Yesterday, I wrote a post about scientific fact checkers and how scientists interact with them, using Dr. David Sabatini as an example. I did NOT expect the attention it garnered, but I do hope that Dr. Sabatini (if he read it) took it in the spirit in which it was intended. Like I noted in the original post, I’ve been following and admiring his work on mTOR for years. Thank in part to his efforts, mTOR inhibitors are in the clinic and are helping cancer patients fight their disease.
As a scientist, I find that very intellectually stimulating and gratifying. As a cancer survivor, I’m eternally grateful. Should my disease recur, torkinibs may be a part of my treatment plan, or perhaps third or fourth generation inhibitors. There are more options now thanks to the efforts of laboratory and clinical investigators around the world, and that gives us all so much hope!
At the end of the previous post, I noted that I, too, had been flagged on PubPeer for an error in a 2012 publication. What happened? In figure 4C, we inadvertently duplicated photomicrographs in the top panels:
Yup – the sharp-eyed PubPeer reviewer caught what the graduate student, collaborators, myself, my co-investigator, peer reviewers, and the journal production editors missed. The “Parental” and “Vector” images are identical. Not good. Now, this is a relatively minor error, but if left alone, it could lead to the perception that our laboratory group is sloppy and not as rigorous as we should be. In science, like many other fields, reputation is everything.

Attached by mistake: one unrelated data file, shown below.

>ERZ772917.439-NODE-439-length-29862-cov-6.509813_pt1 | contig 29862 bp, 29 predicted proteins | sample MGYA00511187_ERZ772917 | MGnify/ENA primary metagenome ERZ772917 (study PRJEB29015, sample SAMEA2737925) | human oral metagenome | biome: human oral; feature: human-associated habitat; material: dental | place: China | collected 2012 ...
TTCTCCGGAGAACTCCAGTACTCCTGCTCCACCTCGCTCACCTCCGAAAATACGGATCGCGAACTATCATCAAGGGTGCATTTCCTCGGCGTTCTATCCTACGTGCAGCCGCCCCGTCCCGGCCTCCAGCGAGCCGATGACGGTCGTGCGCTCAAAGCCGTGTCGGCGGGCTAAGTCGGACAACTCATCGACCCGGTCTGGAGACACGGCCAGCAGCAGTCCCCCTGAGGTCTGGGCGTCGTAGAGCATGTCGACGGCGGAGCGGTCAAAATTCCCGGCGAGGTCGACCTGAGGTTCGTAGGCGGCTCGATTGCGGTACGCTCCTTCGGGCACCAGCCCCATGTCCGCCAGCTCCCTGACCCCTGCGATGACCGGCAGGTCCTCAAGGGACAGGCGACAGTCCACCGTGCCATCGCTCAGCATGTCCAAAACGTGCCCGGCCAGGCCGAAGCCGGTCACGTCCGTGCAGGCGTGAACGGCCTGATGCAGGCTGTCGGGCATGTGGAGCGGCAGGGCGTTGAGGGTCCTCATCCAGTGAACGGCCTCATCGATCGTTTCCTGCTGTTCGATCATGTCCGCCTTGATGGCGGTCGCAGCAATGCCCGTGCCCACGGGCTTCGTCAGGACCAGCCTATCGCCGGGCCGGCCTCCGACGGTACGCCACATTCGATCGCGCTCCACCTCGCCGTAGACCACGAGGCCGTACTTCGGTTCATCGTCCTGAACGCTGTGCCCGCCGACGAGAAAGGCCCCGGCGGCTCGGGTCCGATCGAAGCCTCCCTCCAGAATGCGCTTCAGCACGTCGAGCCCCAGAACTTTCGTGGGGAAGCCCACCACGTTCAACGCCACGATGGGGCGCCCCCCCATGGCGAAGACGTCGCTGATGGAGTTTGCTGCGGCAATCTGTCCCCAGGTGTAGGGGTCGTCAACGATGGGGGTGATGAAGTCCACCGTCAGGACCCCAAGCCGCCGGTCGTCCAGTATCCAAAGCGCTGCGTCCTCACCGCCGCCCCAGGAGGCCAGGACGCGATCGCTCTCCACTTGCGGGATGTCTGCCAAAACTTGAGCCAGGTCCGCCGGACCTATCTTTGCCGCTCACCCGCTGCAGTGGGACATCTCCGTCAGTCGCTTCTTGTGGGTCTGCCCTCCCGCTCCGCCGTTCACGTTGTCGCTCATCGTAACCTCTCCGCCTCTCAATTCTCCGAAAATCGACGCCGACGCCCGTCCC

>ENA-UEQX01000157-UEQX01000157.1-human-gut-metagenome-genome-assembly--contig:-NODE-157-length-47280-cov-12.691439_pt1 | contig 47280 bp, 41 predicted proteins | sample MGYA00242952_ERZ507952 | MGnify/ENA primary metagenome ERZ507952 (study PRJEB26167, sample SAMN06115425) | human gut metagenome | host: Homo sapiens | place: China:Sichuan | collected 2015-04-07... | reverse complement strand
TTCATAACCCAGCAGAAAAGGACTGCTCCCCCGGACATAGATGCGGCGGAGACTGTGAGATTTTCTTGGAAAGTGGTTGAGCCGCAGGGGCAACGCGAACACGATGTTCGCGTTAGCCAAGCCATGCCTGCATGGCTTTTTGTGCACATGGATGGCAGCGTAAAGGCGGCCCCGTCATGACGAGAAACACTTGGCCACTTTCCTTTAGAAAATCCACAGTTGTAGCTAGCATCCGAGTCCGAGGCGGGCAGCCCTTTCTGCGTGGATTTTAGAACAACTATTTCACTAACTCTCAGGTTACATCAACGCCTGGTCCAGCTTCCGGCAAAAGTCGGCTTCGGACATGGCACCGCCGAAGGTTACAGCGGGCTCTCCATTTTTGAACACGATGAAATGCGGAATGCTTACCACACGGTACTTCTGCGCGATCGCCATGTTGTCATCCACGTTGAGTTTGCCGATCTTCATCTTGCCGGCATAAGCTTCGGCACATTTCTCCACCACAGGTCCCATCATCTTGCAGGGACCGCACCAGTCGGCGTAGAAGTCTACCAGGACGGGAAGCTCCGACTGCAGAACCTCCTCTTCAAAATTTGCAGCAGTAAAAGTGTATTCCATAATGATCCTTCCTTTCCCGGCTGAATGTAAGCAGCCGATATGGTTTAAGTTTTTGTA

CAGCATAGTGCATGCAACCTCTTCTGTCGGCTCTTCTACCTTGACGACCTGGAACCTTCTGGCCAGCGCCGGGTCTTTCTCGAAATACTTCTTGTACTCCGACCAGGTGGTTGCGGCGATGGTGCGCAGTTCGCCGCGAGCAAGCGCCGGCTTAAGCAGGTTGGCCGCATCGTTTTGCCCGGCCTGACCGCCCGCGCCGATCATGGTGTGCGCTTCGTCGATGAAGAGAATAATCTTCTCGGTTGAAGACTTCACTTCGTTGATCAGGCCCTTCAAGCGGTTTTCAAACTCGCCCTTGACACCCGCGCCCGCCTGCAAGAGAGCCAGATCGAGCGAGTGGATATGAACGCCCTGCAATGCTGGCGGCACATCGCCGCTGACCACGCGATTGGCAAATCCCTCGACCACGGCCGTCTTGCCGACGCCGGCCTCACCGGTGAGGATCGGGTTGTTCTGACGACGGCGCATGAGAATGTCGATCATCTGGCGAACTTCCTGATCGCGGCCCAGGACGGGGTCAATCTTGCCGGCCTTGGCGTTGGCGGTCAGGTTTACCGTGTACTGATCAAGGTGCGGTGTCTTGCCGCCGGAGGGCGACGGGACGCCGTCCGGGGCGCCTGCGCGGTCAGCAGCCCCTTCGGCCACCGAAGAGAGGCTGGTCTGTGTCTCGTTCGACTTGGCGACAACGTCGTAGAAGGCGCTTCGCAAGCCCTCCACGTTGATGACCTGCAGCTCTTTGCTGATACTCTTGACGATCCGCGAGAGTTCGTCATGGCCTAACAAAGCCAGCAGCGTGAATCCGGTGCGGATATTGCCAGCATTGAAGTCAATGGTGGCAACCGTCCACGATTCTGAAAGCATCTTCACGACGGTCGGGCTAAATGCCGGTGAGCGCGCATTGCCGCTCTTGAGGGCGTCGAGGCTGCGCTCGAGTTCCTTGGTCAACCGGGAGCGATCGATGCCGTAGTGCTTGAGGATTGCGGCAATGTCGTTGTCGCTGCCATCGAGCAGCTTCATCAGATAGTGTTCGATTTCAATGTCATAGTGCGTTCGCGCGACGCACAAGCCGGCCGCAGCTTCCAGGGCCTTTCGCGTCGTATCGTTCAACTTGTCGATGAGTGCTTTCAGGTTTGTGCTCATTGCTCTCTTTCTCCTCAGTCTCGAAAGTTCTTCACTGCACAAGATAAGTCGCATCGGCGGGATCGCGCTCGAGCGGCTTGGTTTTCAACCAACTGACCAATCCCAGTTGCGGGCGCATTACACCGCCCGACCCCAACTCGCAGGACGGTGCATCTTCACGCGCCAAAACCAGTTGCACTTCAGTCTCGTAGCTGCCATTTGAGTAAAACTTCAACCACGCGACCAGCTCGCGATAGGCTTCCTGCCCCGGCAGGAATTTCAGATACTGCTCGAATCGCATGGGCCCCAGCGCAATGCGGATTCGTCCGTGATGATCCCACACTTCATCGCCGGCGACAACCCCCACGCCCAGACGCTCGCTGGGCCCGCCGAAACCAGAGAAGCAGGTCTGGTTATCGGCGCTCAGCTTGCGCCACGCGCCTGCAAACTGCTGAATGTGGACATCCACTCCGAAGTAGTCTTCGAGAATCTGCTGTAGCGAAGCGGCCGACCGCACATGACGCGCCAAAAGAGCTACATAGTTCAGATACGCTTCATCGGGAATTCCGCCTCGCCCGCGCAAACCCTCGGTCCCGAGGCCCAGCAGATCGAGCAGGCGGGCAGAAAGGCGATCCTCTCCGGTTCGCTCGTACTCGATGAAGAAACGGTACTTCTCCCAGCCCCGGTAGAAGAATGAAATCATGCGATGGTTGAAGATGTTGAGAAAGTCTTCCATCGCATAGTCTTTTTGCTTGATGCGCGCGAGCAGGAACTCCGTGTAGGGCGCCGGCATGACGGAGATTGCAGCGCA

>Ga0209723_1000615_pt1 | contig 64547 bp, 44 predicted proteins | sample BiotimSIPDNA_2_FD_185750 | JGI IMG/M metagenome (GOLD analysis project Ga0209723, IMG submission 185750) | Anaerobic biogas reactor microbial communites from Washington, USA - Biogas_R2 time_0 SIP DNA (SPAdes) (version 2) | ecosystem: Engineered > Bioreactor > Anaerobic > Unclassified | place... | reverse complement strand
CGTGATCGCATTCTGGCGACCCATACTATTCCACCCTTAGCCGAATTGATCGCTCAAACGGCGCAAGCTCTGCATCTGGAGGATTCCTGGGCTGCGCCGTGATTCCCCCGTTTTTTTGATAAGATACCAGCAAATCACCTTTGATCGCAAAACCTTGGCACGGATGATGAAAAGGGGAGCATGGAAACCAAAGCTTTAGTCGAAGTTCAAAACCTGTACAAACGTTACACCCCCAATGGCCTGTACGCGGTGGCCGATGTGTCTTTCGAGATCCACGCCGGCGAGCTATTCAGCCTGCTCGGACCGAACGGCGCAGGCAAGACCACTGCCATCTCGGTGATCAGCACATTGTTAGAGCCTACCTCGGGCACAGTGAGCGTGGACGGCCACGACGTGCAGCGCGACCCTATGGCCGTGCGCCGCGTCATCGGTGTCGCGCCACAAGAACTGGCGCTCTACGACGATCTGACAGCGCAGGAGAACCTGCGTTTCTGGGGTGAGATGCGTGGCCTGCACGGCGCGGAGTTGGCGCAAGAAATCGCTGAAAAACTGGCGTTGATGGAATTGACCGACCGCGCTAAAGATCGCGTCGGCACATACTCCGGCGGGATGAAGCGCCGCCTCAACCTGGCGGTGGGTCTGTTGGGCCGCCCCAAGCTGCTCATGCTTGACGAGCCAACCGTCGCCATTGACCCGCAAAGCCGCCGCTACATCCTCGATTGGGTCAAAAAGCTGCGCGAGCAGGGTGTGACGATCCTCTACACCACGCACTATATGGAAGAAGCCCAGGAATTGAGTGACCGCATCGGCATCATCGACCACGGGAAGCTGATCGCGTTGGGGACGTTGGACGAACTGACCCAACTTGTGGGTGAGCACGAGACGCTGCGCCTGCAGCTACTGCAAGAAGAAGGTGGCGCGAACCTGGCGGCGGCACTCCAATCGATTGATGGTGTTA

How does this happen? It’s a product of long hours poring over data, trying to select the best representations of experimental results, building figures and revising them…and revising them…and switching out panels and photos until the student or postdoc putting together the figures eyes are crossing. Many of them are sleep deprived, overloaded, and after a while, really numb to looking at the same data over and over again. Is that an excuse? No, it’s a reason, which is why study PIs, collaborators, reviewers, and the journal have a responsibility to double, triple, and quadruple check our papers before they’re sent out into the cyberverse for other scientists to read.
I take my part of the responsibility for this one. At the time, I was a Research Assistant Professor. While not on tenure-track, I was quite senior in the laboratory and had a duty to co-mentor and support the graduate students and fellows in the lab. My name was on the paper. I missed this and dropped the ball. That’s on me.
Fortunately, thanks to PubPeer, I have the opportunity to fix it!
After sorting through electronic files (thank GOODNESS our former lab members were organized), I was able to locate original images and generate correct (distinct) panels for Parental and Vector controls:
I contacted PLoS One today to request a correction. They may not re-issue the paper due to time and cost constraints, but I do hope they’ll add the corrected figure panels to an addendum. I’ll report back on this once I hear from them.
Bottom line: We ALL make mistakes from time to time. Yet, our culture discourages us from owning those mistakes, as if they’re a mark of shame or weakness. Certainly admitting mistakes has become uncomfortable and taboo. That is something that needs to change. Owning mistakes and fixing them are signs of integrity. When I’m entering into new collaborations, I pay attention to how my potential co-investigators and their team handle mistakes. Admission and ownership of mistakes and efforts to correct them are signs that new collaborators are trustworthy, rigorous, and have integrity, essential qualities in modern science. Very few scientific studies are performed by a single laboratory/person in that laboratory. Shared labor is the norm, so trust is key.
I WANT to be known as trustworthy, as someone with integrity whose work can be trusted and reproduced. As someone who recently withdrew a submitted manuscript when we (to our horror) found out that many of the data weren’t reproducible, I’ve become more vigilant. And I’m a better scientist for it. Science is better for vigilance. And that’s a good thing.